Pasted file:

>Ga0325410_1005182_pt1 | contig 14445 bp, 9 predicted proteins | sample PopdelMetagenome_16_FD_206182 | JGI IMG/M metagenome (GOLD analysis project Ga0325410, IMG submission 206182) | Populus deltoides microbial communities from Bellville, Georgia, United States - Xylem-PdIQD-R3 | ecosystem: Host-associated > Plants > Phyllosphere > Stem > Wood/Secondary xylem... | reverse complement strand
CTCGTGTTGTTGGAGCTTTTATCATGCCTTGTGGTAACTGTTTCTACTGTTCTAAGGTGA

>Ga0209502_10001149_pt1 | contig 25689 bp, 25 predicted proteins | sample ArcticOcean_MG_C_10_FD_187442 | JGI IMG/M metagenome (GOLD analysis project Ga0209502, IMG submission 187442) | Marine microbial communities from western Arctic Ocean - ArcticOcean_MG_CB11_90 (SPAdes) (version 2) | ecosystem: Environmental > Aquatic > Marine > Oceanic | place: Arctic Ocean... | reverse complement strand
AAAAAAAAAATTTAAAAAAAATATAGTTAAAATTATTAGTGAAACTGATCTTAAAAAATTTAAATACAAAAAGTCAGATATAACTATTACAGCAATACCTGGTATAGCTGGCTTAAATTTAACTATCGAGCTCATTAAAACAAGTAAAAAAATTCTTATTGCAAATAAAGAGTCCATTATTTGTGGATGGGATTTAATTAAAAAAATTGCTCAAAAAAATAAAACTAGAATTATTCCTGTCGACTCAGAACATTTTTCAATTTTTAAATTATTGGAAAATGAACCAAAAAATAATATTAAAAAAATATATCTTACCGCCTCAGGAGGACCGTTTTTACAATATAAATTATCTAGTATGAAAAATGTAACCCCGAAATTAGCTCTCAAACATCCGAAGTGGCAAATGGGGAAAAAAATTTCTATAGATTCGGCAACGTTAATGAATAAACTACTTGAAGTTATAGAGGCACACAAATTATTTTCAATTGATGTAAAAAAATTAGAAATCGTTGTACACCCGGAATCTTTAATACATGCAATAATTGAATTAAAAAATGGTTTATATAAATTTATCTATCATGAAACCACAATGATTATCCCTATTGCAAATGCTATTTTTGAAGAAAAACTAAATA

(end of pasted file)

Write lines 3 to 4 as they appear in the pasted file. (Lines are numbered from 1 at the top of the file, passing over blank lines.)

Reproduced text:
>Ga0209502_10001149_pt1 | contig 25689 bp, 25 predicted proteins | sample ArcticOcean_MG_C_10_FD_187442 | JGI IMG/M metagenome (GOLD analysis project Ga0209502, IMG submission 187442) | Marine microbial communities from western Arctic Ocean - ArcticOcean_MG_CB11_90 (SPAdes) (version 2) | ecosystem: Environmental > Aquatic > Marine > Oceanic | place: Arctic Ocean... | reverse complement strand
AAAAAAAAAATTTAAAAAAAATATAGTTAAAATTATTAGTGAAACTGATCTTAAAAAATTTAAATACAAAAAGTCAGATATAACTATTACAGCAATACCTGGTATAGCTGGCTTAAATTTAACTATCGAGCTCATTAAAACAAGTAAAAAAATTCTTATTGCAAATAAAGAGTCCATTATTTGTGGATGGGATTTAATTAAAAAAATTGCTCAAAAAAATAAAACTAGAATTATTCCTGTCGACTCAGAACATTTTTCAATTTTTAAATTATTGGAAAATGAACCAAAAAATAATATTAAAAAAATATATCTTACCGCCTCAGGAGGACCGTTTTTACAATATAAATTATCTAGTATGAAAAATGTAACCCCGAAATTAGCTCTCAAACATCCGAAGTGGCAAATGGGGAAAAAAATTTCTATAGATTCGGCAACGTTAATGAATAAACTACTTGAAGTTATAGAGGCACACAAATTATTTTCAATTGATGTAAAAAAATTAGAAATCGTTGTACACCCGGAATCTTTAATACATGCAATAATTGAATTAAAAAATGGTTTATATAAATTTATCTATCATGAAACCACAATGATTATCCCTATTGCAAATGCTATTTTTGAAGAAAAACTAAATA